When his father is released after serving eight years in prison for stealing, 11-year-old Kaden hopes it will be a new beginning.
Brought up by Gram—his father’s mother—in a cluster of rural cabins (a quirky setting that works), Kaden keeps to himself, spending his free time in an abandoned fire tower with Kubla, a semitame crow. But on the first day of middle school, he meets Yo-Yo, a new kid who delivers friendship to Kaden and a bit of humor to the story. After a few false starts, Kaden and his newly released father begin to form a faltering relationship, despite his father’s sometimes implausibly temperamental behavior. But when Kaden discovers his father continues to steal, Kaden must make the hardest decision of his young life. While this story admirably delves into the hard questions of personal responsibility, it conveys its theme with little subtlety. Instead of allowing readers to figure things out for themselves, the text neatly interprets and sums up each action and exchange of dialogue. The supporting characters, with the exception of the delightful Yo-Yo, are one-dimensional. And although there are valuable messages here for young readers about making mature decisions, too many scenes that impart these messages seem gratuitous and pat, lacking a clear and forward-progressing relationship to the story as a whole.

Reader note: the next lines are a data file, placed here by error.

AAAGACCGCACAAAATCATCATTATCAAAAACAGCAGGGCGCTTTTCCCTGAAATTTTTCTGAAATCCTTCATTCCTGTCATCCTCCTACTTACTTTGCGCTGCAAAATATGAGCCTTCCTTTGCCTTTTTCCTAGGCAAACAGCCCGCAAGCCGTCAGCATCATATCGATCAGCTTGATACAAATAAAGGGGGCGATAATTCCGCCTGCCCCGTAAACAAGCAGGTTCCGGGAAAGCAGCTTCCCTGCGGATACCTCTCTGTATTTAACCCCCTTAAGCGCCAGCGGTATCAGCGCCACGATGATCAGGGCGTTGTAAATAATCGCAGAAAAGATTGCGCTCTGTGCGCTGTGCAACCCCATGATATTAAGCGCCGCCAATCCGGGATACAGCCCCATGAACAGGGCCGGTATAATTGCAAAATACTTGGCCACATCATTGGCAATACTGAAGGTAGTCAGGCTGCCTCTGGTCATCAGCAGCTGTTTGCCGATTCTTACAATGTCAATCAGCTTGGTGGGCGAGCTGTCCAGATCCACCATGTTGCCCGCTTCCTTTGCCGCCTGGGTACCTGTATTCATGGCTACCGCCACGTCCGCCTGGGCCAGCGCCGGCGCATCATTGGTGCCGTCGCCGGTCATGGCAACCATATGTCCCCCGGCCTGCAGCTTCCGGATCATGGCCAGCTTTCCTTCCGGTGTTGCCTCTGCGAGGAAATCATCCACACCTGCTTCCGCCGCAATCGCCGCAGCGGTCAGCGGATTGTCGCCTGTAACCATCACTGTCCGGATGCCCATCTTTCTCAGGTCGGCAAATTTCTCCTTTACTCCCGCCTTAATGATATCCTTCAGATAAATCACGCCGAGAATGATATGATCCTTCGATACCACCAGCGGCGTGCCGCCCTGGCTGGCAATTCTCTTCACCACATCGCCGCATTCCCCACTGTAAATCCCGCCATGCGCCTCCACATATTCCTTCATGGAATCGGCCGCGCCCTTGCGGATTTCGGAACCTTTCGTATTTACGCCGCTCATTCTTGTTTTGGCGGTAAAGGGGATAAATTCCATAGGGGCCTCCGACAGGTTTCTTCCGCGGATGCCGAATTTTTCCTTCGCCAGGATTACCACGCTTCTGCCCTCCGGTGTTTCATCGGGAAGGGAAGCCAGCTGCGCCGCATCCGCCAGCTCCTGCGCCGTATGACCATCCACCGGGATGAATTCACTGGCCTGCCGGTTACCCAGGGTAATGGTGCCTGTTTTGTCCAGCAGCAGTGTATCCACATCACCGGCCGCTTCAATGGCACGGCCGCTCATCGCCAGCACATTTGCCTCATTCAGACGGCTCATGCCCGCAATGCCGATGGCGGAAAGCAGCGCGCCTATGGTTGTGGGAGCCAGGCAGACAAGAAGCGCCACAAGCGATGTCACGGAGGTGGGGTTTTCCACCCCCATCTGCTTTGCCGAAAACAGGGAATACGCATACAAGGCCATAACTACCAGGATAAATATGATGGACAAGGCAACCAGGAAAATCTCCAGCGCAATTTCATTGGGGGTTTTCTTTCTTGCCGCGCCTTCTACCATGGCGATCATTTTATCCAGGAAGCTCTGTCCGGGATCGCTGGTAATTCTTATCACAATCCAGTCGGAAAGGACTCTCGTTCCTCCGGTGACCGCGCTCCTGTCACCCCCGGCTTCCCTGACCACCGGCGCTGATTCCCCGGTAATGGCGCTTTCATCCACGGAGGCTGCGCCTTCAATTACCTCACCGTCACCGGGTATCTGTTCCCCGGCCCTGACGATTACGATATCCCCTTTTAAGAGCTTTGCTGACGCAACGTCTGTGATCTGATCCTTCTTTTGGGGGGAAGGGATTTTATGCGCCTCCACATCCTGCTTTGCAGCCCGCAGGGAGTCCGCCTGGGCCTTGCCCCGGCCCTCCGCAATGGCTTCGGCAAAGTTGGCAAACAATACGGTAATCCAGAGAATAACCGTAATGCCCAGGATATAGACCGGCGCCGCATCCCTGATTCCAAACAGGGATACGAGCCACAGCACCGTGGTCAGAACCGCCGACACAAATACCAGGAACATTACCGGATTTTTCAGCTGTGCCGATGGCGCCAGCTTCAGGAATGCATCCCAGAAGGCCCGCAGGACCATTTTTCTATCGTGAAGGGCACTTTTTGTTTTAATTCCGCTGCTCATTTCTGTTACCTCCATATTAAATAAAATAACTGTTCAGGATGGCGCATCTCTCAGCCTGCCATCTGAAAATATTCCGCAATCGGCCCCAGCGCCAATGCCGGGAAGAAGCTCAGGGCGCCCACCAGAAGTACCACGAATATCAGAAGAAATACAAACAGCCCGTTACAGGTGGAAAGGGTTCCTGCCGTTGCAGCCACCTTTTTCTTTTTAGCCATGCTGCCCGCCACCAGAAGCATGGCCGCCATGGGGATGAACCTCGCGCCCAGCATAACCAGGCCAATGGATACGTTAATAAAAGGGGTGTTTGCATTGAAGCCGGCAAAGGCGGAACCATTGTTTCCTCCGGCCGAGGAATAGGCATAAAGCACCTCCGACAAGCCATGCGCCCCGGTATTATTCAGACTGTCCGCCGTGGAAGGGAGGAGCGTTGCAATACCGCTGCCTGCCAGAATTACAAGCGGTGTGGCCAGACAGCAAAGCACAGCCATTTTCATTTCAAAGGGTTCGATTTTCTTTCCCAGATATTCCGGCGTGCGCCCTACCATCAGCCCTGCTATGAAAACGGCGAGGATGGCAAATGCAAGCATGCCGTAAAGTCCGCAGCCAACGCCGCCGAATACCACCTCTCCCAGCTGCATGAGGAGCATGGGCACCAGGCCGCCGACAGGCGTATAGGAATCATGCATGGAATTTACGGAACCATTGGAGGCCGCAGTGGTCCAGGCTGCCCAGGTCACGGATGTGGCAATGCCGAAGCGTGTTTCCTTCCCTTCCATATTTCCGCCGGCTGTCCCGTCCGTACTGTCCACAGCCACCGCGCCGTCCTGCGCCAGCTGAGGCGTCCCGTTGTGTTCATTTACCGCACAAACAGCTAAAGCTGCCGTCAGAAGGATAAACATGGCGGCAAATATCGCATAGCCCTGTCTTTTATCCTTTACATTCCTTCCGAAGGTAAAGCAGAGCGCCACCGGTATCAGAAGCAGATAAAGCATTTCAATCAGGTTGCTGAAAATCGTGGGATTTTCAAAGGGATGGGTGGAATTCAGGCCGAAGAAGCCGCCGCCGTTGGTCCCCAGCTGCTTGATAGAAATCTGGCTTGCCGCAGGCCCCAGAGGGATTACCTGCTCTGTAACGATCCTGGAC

An earnest but unpolished story, it nevertheless stands out for its confrontation of a little-acknowledged subject. (Fiction. 8-10)